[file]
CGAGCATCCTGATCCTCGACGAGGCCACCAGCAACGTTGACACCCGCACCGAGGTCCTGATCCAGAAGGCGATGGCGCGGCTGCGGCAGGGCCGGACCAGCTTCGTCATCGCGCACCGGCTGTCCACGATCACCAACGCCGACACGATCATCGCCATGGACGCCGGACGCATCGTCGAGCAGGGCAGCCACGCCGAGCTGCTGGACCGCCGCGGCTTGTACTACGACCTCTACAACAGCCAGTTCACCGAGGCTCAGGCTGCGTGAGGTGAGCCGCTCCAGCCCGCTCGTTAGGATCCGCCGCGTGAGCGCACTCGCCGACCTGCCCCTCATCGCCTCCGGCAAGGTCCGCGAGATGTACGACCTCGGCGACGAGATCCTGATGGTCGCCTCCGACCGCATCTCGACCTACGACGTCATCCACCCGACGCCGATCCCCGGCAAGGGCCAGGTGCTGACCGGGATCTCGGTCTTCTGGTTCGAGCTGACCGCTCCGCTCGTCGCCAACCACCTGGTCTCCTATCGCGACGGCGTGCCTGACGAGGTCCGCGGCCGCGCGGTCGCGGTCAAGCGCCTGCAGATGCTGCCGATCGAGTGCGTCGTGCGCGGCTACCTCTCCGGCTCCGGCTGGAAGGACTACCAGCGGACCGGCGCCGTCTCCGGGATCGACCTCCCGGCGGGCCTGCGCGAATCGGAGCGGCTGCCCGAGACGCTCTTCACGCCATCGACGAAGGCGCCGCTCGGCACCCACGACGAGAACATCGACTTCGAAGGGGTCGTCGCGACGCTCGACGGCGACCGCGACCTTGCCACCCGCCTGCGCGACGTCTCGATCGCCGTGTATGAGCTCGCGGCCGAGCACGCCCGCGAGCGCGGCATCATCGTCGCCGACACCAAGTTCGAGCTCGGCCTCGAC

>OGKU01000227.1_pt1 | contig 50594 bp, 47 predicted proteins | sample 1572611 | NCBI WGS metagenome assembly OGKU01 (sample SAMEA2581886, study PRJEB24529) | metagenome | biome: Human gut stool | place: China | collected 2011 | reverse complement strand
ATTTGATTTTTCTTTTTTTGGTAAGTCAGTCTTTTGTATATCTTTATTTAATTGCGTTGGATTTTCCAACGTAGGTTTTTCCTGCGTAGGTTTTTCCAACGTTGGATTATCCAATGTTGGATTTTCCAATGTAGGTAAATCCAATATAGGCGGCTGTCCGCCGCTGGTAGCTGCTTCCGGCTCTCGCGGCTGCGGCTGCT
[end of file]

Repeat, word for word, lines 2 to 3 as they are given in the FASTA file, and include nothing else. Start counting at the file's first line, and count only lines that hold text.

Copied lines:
>OGKU01000227.1_pt1 | contig 50594 bp, 47 predicted proteins | sample 1572611 | NCBI WGS metagenome assembly OGKU01 (sample SAMEA2581886, study PRJEB24529) | metagenome | biome: Human gut stool | place: China | collected 2011 | reverse complement strand
ATTTGATTTTTCTTTTTTTGGTAAGTCAGTCTTTTGTATATCTTTATTTAATTGCGTTGGATTTTCCAACGTAGGTTTTTCCTGCGTAGGTTTTTCCAACGTTGGATTATCCAATGTTGGATTTTCCAATGTAGGTAAATCCAATATAGGCGGCTGTCCGCCGCTGGTAGCTGCTTCCGGCTCTCGCGGCTGCGGCTGCT